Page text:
Staff report that they feel well supported. However, managers do not always make the best use of professional development opportunities to support staff in raising the quality of their teaching.Children are served freshly prepared, healthy and nutritious meals.

Children's dietary needs are catered for. Staff gently encourage children to try new foods. Staff build children's confidence and self-esteem by praising them.

They treat each child as a unique individual.The purpose-built craft room provides children with ample opportunity to express themselves creatively. Children explore with beads and play dough, and enjoy creating fluffy rabbits for Easter.

Young children giggle with delight as they splash in the water tray. They babble happily and staff chat to them as they play.


The arrangements for safeguarding are effective.

The manager understands her role and responsibilities as the designated safeguarding lead. She ensures that information is shared with other professionals to safeguard children. The team complete training to keep their awareness of child protection issues up to date.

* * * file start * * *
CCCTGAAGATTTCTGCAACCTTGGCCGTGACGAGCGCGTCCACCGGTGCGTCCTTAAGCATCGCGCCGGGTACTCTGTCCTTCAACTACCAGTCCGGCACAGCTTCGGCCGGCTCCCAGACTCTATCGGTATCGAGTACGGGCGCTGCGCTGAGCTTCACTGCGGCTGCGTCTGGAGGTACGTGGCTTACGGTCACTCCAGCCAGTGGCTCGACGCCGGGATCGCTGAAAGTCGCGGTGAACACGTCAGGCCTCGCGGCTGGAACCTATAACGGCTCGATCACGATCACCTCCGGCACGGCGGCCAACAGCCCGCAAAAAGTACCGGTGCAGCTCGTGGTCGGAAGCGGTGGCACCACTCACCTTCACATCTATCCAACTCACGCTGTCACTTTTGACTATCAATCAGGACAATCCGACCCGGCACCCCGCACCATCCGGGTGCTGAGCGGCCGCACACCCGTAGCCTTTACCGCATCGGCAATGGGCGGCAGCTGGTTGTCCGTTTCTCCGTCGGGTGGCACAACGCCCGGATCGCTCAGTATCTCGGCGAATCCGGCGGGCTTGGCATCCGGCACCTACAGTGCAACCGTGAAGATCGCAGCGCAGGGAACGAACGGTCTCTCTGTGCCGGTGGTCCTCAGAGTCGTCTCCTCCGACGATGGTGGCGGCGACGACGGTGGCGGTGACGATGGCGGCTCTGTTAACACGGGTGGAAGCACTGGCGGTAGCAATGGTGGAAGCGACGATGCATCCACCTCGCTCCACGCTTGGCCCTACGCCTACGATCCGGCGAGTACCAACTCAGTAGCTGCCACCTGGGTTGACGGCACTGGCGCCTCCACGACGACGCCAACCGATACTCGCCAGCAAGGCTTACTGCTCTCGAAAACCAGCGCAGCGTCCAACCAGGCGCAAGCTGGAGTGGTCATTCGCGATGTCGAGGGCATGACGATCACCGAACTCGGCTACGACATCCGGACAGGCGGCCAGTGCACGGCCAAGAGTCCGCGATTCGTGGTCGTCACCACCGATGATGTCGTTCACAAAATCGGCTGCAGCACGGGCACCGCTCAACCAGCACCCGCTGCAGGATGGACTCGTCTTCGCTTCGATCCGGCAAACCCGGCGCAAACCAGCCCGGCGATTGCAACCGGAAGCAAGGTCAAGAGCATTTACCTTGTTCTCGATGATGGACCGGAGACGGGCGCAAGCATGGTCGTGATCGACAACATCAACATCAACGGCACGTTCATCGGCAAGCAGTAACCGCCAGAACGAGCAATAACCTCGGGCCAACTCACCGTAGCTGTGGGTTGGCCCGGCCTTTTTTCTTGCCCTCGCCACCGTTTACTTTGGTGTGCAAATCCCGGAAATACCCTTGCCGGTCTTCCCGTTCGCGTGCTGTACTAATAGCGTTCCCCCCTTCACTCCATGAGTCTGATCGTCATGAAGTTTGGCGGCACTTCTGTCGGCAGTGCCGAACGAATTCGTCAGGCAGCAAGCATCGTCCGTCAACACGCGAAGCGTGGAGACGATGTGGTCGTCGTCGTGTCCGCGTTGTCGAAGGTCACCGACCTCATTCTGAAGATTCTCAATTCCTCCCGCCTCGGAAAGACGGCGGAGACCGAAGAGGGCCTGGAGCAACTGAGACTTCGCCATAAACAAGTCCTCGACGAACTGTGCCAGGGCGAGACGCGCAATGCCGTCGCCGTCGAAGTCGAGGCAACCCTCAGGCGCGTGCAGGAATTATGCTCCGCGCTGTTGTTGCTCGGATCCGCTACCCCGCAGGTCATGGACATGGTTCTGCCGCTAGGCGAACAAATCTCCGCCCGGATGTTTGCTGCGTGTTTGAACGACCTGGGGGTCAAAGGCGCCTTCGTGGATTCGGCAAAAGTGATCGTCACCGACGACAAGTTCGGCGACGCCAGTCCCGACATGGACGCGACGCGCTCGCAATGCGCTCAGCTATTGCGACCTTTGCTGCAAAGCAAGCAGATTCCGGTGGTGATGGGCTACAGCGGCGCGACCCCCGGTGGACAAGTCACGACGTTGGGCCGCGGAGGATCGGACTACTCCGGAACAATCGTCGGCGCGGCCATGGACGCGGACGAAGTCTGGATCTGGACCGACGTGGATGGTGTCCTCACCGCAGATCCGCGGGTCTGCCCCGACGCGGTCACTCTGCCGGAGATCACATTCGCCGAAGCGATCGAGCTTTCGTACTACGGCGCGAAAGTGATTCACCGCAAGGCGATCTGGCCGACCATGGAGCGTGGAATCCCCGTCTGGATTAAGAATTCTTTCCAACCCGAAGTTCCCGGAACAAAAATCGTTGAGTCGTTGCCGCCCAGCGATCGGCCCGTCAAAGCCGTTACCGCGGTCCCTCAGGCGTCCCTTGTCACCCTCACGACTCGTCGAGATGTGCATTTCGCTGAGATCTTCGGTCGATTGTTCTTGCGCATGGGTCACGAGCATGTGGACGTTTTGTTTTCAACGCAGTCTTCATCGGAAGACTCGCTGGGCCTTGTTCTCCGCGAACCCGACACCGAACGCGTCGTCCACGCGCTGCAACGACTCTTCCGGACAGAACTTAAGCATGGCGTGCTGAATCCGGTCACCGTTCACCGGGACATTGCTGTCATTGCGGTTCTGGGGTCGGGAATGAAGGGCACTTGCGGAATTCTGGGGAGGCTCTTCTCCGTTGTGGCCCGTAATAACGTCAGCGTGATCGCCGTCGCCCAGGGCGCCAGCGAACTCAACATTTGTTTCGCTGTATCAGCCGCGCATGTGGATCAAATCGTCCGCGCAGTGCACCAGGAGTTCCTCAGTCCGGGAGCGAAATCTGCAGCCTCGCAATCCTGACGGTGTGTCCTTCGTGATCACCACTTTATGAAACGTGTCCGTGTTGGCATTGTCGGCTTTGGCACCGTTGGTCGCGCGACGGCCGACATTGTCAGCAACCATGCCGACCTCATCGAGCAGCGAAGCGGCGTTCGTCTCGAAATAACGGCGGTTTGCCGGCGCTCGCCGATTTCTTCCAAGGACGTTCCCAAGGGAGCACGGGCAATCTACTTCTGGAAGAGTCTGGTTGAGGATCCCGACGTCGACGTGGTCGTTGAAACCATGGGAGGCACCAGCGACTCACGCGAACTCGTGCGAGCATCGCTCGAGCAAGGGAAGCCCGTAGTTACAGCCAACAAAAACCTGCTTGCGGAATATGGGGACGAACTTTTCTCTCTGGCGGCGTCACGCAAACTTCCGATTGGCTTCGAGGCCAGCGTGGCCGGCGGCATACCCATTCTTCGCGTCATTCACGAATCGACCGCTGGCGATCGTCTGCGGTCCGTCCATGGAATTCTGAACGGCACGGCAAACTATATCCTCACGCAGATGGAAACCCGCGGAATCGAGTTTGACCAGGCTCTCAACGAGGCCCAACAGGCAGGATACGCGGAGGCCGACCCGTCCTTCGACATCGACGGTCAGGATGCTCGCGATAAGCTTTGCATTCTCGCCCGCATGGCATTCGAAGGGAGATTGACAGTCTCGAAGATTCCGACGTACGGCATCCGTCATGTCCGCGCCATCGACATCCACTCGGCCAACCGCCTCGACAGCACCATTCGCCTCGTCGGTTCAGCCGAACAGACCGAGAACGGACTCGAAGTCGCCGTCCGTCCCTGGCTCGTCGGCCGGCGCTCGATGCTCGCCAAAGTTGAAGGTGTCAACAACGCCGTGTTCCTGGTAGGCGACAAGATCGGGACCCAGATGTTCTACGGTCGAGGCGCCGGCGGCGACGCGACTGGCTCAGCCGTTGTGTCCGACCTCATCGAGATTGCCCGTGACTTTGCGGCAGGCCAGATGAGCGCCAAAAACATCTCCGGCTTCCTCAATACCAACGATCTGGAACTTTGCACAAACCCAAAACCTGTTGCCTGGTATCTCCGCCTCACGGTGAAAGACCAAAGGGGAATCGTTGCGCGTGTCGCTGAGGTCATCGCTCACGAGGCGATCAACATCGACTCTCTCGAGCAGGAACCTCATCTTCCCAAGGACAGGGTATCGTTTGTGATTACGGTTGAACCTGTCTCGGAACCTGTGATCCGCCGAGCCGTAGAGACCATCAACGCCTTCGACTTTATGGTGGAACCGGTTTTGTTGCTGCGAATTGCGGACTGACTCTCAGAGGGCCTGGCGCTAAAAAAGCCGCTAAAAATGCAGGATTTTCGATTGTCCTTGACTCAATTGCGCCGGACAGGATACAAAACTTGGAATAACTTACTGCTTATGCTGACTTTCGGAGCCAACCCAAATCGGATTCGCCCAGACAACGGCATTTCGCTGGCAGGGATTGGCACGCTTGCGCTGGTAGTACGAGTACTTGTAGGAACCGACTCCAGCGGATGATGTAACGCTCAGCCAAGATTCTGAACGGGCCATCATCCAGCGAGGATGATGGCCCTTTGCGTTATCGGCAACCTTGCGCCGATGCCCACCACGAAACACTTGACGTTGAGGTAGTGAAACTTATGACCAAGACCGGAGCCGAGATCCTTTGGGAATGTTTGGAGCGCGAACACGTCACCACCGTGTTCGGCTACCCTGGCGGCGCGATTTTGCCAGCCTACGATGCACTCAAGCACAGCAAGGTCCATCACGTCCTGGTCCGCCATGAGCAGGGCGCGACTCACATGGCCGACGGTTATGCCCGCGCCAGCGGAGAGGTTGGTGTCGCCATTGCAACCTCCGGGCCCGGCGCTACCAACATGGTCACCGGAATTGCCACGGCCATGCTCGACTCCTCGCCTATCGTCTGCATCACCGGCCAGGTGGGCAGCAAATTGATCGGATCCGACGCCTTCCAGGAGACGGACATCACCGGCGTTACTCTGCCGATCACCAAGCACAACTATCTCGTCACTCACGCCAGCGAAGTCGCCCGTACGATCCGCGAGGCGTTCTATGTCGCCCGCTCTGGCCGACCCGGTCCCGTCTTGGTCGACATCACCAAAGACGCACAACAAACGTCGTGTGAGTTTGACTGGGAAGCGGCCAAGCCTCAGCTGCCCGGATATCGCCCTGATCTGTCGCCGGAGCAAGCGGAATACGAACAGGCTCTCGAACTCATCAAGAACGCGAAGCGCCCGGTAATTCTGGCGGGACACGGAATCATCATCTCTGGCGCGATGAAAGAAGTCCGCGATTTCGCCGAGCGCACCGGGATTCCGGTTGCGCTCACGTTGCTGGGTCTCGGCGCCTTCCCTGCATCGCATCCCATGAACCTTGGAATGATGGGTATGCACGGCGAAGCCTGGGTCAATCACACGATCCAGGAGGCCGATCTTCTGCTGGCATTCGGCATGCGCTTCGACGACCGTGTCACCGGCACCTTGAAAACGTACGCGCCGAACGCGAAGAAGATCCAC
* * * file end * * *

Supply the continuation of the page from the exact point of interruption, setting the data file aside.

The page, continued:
Staff know the process to follow if they have a concern about a child. Safeguarding policies and procedures are kept up to date and are shared with all staff. The manager regularly checks staff's understanding of child protection, including wider safeguarding, through questions and team meetings.

Safer recruitment and vetting processes are in place. This means that staff who have access to children have their suitability assessed.

What does the setting need to do to improve?

To further improve the quality of the early years provision, the provider should: focus professional development more precisely on developing teaching skills to an even higher level refine the planning of children's learning to consistently include their next steps and ensure they are challenged so they can achieve to the best of their abilities.